Here’s the situation: This month we’ve been looking at words that take up space without adding substance. Our first candidate was “facility,” followed by “process.” Today we’ll look at ways to banish “situation” from your writing.
First there’s the bad habit of automatically adding it to a word that already describes what you are talking about. Bring me up to date on the flood, not the flood situation. Tell me that a company faces bankruptcy, not a bankruptcy situation.
Once you know to look for it, you find superfluous “situations” all over, as in this headline from Oregon Public Broadcasting: “Staffing Shortage Creates Crisis Situation At Psychiatric Hospital.” Likewise, after the earthquake in Nepal this past April, ABC News quoted a traveler who described the local airport as a “complete madhouse.” But the reporter couldn’t resist padding it, saying the traveler “described the situation at the airport as a ‘complete madhouse.’ ”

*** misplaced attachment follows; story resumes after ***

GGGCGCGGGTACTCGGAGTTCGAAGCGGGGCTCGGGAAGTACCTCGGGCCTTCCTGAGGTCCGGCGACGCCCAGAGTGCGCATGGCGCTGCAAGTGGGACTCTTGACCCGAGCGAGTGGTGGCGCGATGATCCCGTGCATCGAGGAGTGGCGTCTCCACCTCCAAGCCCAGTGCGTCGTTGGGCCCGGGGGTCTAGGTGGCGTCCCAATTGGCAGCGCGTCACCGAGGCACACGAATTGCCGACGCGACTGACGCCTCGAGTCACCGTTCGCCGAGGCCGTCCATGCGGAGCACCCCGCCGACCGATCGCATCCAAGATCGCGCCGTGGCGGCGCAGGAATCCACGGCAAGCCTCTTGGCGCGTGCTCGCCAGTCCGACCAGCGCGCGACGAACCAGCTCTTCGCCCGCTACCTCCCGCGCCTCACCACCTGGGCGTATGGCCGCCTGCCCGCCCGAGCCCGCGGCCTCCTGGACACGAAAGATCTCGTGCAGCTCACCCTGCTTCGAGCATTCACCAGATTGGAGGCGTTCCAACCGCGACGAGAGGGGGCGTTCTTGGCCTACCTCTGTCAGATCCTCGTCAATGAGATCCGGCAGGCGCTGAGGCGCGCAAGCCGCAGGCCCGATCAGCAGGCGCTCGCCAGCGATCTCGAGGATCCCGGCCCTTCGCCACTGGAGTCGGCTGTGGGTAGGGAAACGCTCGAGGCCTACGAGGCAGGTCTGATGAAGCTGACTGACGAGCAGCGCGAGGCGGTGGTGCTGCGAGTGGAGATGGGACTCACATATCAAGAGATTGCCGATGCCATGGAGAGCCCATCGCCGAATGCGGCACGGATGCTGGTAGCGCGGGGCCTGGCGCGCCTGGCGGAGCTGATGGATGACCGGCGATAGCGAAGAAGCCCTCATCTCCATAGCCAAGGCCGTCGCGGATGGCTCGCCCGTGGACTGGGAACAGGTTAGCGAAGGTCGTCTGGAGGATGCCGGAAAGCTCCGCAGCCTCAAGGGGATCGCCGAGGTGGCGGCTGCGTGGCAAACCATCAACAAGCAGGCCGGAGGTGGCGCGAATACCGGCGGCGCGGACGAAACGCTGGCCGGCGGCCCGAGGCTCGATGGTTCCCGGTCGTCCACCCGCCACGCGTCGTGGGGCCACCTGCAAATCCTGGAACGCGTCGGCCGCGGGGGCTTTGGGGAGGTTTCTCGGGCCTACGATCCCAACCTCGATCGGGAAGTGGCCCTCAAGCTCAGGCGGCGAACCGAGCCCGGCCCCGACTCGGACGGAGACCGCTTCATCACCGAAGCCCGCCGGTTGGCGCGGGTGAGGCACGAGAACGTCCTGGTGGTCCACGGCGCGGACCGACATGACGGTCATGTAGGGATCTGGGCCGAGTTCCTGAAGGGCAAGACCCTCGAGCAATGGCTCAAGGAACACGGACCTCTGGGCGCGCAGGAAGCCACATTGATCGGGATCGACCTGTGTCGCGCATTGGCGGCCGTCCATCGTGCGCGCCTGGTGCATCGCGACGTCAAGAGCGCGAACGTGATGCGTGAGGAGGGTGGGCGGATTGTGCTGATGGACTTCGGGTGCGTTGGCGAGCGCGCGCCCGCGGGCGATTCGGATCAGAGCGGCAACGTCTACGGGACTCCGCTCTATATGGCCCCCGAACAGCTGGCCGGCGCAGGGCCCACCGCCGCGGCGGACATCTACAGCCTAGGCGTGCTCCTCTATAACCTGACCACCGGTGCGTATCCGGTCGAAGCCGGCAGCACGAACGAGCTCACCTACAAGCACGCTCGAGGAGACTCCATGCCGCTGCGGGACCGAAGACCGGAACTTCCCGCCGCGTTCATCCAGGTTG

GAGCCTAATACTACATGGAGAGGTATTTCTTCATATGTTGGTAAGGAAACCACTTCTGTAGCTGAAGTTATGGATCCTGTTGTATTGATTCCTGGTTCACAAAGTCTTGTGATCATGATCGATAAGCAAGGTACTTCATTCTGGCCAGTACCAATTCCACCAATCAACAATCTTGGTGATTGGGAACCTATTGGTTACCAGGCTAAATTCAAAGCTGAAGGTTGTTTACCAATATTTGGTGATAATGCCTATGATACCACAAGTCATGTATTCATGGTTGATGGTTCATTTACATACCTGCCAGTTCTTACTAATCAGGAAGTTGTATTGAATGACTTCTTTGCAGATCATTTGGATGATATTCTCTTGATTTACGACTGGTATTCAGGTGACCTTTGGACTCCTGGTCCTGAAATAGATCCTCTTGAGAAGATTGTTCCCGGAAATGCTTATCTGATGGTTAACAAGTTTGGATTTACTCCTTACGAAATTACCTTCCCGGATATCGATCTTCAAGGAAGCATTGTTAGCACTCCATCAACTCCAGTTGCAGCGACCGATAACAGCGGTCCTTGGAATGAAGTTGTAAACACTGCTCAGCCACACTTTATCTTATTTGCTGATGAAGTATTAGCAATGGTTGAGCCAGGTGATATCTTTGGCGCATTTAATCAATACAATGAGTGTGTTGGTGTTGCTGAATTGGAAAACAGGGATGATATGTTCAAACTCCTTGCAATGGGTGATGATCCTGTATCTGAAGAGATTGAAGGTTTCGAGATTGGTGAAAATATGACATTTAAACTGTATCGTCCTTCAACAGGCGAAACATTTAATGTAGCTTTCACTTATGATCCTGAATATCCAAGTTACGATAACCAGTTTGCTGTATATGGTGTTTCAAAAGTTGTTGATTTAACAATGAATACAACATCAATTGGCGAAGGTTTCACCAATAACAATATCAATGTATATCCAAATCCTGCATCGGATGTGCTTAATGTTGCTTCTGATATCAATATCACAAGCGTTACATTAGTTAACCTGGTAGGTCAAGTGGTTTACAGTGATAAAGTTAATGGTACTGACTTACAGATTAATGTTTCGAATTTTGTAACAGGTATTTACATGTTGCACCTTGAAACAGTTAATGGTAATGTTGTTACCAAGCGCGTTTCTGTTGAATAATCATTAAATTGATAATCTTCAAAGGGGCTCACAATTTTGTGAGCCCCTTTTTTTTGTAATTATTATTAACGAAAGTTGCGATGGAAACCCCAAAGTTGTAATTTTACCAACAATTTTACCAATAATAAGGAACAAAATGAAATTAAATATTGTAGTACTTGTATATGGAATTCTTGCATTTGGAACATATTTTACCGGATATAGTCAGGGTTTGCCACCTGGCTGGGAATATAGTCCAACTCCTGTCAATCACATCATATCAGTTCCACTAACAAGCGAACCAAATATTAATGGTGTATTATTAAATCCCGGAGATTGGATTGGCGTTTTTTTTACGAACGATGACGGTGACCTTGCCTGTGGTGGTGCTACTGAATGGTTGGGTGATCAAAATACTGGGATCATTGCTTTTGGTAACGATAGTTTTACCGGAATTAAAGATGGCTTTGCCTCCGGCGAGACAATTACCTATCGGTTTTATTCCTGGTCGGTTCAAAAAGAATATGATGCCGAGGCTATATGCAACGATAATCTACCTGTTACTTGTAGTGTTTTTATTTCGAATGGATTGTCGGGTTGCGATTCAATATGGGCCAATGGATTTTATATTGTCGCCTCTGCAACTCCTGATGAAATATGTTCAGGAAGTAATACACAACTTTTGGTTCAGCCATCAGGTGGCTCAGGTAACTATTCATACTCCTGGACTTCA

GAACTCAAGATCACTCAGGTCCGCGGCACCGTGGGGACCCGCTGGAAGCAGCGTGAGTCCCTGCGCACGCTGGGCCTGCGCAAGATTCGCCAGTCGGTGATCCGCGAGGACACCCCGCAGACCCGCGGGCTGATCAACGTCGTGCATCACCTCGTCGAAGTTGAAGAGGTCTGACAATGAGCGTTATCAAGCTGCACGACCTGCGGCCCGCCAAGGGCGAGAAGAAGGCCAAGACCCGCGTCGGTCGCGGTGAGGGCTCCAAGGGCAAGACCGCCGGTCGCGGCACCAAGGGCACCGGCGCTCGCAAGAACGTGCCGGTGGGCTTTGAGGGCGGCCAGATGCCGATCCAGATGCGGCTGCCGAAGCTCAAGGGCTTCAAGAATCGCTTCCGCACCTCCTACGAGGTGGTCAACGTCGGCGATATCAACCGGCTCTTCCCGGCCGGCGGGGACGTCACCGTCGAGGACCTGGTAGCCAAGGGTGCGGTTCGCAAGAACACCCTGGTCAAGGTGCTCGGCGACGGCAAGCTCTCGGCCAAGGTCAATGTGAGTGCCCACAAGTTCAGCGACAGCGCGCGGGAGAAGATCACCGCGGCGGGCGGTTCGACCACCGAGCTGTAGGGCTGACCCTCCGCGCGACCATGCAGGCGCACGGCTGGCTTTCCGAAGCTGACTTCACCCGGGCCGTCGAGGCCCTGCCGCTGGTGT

The federal Bureau of Labor Statistics should hang its bureaucratic head in shame for callings its employment report the Employment Situation Report. (Beware knee-jerk condemnation, however. The World Health Organization’s Ebola Situation Reports, for instance, really do report the sites of new Ebola cases.)
For that matter, look at the first three words in this post. Remove them, and what do you lose? Nothing.
Worse, though, is when “situation” is used as a substitute for real information. This past summer, a television station in Washington, D.C., reported on “a six hour-long barricade situation” that ended with an arrest. The station never got around to saying what the man had barricaded himself behind or inside. But at least we know that a barricade of some sort was involved. We learned even less from Southwest Airlines this past October. A Southwest flight out of Los Angeles had to turn back because of what the airline’s spokeswoman called “a rapidly escalating situation” between to passengers. Not a shouting match, not a fistfight. A situation. Hats off to the captain, however, who declared an emergency, not an emergency situation.
Worst of all is when “situation” is allowed to stand completely alone. “We have a situation” seems to mean that something bad has happened, but who knows what? Well, the person saying it should know what. If you are that person, just tell us what’s going on.